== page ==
That the government is in dire fiscal shape is general knowledge. My lecture I presented at the most recent Center for Vision and Values as well as the one I gave in July for the Institute for Principle Studies, explained the economic consequences of government spending and our outrageous government debt. The only solution that will be good for long term economic performance is to drastically cut government spending.
Ah, as Hamlet would say, there's the rub. We have gone so far down the welfare state road that to rollback government spending in a way that significantly improves our fiscal condition, people will have to vote against their short-term pecuniary interest. The Weekly Standard reports that now over 100 million people in the U.S. receive some form of government welfare. And that does not even include those on Social Security and Medicare.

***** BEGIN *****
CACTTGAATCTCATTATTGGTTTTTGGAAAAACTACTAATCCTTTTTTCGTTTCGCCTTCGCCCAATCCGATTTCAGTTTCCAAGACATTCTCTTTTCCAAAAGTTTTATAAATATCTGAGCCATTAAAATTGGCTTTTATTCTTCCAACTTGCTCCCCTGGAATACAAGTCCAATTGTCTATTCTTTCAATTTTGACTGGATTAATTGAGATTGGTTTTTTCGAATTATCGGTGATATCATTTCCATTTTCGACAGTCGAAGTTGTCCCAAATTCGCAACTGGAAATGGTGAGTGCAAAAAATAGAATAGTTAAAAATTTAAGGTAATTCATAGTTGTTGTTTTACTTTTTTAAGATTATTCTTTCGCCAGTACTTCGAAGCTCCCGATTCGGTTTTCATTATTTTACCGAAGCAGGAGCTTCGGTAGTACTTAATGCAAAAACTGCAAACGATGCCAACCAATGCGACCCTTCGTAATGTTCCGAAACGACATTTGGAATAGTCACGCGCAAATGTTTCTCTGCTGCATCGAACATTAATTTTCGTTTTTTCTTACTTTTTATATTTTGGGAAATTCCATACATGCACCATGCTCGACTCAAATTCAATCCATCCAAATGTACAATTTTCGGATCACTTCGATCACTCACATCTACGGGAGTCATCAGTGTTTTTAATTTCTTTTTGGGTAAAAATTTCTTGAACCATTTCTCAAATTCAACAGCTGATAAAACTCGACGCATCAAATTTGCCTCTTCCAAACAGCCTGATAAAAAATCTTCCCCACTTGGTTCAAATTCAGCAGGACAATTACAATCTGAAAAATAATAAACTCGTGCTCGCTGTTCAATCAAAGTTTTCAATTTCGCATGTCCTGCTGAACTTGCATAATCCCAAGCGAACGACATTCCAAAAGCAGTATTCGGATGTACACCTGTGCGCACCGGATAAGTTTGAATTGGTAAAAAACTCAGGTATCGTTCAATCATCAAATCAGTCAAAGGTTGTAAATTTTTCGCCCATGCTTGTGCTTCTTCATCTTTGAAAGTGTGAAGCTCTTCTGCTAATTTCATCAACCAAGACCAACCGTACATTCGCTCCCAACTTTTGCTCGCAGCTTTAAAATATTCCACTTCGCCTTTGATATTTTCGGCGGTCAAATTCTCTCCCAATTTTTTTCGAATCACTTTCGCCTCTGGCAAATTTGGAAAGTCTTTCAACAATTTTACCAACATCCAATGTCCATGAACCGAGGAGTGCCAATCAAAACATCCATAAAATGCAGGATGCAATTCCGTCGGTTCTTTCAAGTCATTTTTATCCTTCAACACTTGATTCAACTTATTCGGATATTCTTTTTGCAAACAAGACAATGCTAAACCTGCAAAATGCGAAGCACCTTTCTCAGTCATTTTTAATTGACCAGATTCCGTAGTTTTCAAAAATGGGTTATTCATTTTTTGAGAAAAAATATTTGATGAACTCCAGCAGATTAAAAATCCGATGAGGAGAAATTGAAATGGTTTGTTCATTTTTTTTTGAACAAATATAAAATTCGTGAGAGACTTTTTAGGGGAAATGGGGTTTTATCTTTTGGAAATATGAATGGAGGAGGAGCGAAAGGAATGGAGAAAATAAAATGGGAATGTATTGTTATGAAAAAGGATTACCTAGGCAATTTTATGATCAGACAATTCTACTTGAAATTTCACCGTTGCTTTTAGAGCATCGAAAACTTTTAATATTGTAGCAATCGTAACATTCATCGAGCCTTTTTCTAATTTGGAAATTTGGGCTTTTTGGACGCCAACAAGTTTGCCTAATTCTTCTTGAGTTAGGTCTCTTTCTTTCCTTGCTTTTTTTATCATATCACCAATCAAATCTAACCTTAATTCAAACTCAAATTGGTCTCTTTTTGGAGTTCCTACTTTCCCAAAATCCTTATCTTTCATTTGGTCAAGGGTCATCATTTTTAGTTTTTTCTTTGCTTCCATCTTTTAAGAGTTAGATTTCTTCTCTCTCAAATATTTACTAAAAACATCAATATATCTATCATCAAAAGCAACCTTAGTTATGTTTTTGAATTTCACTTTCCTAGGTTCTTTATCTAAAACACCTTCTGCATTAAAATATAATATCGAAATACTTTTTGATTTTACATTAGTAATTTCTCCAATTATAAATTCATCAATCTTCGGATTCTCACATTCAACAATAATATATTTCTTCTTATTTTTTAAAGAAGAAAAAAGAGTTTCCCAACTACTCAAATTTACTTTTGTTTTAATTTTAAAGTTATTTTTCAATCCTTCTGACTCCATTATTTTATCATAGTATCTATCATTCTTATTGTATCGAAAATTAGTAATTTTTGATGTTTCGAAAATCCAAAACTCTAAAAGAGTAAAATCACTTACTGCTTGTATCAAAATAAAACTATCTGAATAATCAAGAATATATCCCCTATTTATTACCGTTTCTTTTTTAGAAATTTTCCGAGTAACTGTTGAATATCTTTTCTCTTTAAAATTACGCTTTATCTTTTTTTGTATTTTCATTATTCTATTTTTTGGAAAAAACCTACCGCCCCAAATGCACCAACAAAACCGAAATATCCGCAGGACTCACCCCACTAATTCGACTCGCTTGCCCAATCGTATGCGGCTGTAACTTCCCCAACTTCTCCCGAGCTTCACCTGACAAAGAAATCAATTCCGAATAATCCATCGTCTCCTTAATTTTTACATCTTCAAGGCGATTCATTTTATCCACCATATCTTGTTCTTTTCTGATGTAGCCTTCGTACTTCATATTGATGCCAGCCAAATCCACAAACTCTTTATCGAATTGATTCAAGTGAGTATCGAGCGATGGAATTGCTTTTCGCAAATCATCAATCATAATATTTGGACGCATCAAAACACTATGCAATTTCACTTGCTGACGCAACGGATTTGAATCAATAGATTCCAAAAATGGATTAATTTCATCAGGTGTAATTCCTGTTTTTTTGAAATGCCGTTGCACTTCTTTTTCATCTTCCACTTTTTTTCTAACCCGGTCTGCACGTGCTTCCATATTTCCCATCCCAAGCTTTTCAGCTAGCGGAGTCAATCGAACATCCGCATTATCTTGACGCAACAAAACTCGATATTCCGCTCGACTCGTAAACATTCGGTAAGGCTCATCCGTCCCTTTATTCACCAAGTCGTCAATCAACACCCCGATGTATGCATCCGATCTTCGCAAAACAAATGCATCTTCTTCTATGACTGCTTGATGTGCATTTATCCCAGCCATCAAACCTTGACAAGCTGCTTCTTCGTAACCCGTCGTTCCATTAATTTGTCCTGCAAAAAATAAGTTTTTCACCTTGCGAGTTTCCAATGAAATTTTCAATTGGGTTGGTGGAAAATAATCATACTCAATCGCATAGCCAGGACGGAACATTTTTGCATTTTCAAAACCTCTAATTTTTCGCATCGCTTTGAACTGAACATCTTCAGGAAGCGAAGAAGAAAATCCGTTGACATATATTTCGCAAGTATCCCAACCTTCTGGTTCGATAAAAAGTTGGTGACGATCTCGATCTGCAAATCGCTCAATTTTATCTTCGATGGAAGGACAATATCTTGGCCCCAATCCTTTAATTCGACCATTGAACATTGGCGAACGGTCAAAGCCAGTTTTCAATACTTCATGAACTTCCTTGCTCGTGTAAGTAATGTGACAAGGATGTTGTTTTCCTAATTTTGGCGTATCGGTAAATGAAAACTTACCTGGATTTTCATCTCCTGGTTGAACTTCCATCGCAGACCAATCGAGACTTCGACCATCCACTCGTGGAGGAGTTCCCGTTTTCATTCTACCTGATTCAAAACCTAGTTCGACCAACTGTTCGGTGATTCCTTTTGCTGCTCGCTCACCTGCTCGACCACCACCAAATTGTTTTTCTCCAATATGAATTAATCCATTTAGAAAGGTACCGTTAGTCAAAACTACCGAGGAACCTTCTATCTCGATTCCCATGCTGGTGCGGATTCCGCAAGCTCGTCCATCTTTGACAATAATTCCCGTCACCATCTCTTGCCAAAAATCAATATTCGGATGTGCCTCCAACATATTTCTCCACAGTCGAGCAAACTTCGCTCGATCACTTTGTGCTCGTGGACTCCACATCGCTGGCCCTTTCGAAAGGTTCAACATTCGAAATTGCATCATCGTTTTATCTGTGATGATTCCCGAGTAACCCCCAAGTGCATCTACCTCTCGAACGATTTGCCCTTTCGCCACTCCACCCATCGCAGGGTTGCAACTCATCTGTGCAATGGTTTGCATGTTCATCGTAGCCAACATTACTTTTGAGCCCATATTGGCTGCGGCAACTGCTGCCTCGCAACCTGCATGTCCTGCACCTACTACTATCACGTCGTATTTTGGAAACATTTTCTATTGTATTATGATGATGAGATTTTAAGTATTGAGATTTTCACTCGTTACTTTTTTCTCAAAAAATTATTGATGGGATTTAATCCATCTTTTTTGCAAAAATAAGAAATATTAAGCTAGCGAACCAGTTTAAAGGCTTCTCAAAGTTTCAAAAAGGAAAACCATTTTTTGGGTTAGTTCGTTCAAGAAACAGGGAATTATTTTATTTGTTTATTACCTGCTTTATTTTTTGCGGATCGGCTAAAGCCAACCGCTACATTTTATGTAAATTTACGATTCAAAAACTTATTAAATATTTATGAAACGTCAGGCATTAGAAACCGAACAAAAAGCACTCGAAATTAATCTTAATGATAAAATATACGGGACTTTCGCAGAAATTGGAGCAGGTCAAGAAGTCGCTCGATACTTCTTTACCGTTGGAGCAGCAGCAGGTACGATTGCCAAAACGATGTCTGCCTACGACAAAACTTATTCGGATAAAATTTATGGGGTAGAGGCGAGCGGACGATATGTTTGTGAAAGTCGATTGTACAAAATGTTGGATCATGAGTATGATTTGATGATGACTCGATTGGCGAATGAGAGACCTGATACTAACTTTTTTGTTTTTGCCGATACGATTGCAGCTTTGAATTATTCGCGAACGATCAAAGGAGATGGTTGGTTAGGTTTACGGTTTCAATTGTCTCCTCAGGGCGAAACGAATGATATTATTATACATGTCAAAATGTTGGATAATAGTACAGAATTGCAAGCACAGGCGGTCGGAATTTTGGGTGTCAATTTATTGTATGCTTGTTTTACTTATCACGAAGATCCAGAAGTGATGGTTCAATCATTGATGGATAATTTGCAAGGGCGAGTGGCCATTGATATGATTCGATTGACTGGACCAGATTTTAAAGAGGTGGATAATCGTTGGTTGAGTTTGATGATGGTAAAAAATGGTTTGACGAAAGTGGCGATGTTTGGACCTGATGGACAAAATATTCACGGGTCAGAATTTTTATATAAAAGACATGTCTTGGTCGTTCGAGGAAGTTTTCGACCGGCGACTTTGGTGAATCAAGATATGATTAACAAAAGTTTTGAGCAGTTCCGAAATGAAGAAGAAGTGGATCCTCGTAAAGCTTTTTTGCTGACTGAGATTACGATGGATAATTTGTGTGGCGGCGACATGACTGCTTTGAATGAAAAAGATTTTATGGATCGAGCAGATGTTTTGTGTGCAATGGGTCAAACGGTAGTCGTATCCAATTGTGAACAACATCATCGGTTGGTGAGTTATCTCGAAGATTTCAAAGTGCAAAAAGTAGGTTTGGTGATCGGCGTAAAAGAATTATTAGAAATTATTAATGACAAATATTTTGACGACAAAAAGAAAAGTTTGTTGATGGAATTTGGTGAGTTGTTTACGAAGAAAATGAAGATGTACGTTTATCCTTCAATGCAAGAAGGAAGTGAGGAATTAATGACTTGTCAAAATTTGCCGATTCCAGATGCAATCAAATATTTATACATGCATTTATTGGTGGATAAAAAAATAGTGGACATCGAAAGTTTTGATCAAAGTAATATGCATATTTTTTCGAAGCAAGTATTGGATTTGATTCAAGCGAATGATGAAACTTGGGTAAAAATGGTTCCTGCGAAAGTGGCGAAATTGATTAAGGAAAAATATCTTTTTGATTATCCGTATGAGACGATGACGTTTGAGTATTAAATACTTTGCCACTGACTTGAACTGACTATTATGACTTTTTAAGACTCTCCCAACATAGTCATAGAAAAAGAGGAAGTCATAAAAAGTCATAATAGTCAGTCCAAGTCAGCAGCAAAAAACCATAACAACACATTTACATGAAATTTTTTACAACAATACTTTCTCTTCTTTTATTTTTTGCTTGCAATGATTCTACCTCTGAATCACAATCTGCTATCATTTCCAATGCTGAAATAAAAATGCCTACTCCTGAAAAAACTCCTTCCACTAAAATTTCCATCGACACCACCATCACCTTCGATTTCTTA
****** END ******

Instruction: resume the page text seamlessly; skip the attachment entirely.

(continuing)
As early as 2007, before the Great Recession set in, economist Gary Shilling found that over 50 per cent of Americans received significant income from government programs. This means that to turn this fiscal ship around, a majority of people will have to vote contrary to their narrow self-interest just because it is the right thing to do. I am not sure if our people have that sort of character.